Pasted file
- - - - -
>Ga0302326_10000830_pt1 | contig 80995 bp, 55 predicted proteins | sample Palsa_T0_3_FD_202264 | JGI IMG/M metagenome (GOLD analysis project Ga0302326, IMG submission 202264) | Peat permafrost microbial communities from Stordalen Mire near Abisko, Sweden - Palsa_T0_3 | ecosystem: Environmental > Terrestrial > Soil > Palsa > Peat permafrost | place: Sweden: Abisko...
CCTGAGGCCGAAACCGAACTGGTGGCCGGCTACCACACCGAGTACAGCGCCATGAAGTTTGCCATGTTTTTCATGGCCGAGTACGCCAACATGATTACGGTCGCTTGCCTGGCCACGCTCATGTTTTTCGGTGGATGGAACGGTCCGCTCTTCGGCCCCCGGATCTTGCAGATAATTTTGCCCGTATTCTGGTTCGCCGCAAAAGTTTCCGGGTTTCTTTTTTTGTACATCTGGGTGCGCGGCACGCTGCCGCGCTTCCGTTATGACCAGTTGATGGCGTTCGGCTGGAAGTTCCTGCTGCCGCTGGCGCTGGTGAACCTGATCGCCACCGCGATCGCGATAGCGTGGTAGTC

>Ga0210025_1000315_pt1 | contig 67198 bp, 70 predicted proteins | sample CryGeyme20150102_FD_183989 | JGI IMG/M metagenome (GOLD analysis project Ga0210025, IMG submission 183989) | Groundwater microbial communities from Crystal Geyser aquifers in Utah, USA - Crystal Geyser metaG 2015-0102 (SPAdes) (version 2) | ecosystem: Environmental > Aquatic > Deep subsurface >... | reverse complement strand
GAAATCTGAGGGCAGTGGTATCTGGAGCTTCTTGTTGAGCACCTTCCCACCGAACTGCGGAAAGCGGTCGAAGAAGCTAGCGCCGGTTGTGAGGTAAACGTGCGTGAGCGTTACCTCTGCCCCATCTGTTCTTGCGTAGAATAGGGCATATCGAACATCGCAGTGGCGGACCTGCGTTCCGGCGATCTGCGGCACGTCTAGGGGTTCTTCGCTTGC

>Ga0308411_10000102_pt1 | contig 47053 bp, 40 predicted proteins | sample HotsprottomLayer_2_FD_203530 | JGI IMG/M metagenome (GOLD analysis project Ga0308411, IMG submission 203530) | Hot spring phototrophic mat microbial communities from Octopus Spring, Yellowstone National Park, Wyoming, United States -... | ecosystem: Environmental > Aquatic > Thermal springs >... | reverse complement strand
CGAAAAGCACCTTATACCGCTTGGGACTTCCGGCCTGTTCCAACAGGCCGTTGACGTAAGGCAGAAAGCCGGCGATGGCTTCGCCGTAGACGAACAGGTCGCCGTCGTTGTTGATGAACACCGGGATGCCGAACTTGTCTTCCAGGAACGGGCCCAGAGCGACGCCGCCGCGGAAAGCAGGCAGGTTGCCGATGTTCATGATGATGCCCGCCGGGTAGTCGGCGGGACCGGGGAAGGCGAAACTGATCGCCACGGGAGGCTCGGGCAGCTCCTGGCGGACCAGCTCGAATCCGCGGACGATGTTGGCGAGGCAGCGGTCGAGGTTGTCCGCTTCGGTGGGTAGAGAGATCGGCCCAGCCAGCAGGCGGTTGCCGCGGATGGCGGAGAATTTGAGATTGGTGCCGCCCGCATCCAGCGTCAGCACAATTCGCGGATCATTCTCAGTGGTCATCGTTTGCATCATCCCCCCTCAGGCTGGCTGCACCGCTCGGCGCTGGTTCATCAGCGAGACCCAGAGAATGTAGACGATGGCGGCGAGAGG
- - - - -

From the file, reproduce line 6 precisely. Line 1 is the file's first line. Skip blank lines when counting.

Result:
CGAAAAGCACCTTATACCGCTTGGGACTTCCGGCCTGTTCCAACAGGCCGTTGACGTAAGGCAGAAAGCCGGCGATGGCTTCGCCGTAGACGAACAGGTCGCCGTCGTTGTTGATGAACACCGGGATGCCGAACTTGTCTTCCAGGAACGGGCCCAGAGCGACGCCGCCGCGGAAAGCAGGCAGGTTGCCGATGTTCATGATGATGCCCGCCGGGTAGTCGGCGGGACCGGGGAAGGCGAAACTGATCGCCACGGGAGGCTCGGGCAGCTCCTGGCGGACCAGCTCGAATCCGCGGACGATGTTGGCGAGGCAGCGGTCGAGGTTGTCCGCTTCGGTGGGTAGAGAGATCGGCCCAGCCAGCAGGCGGTTGCCGCGGATGGCGGAGAATTTGAGATTGGTGCCGCCCGCATCCAGCGTCAGCACAATTCGCGGATCATTCTCAGTGGTCATCGTTTGCATCATCCCCCCTCAGGCTGGCTGCACCGCTCGGCGCTGGTTCATCAGCGAGACCCAGAGAATGTAGACGATGGCGGCGAGAGG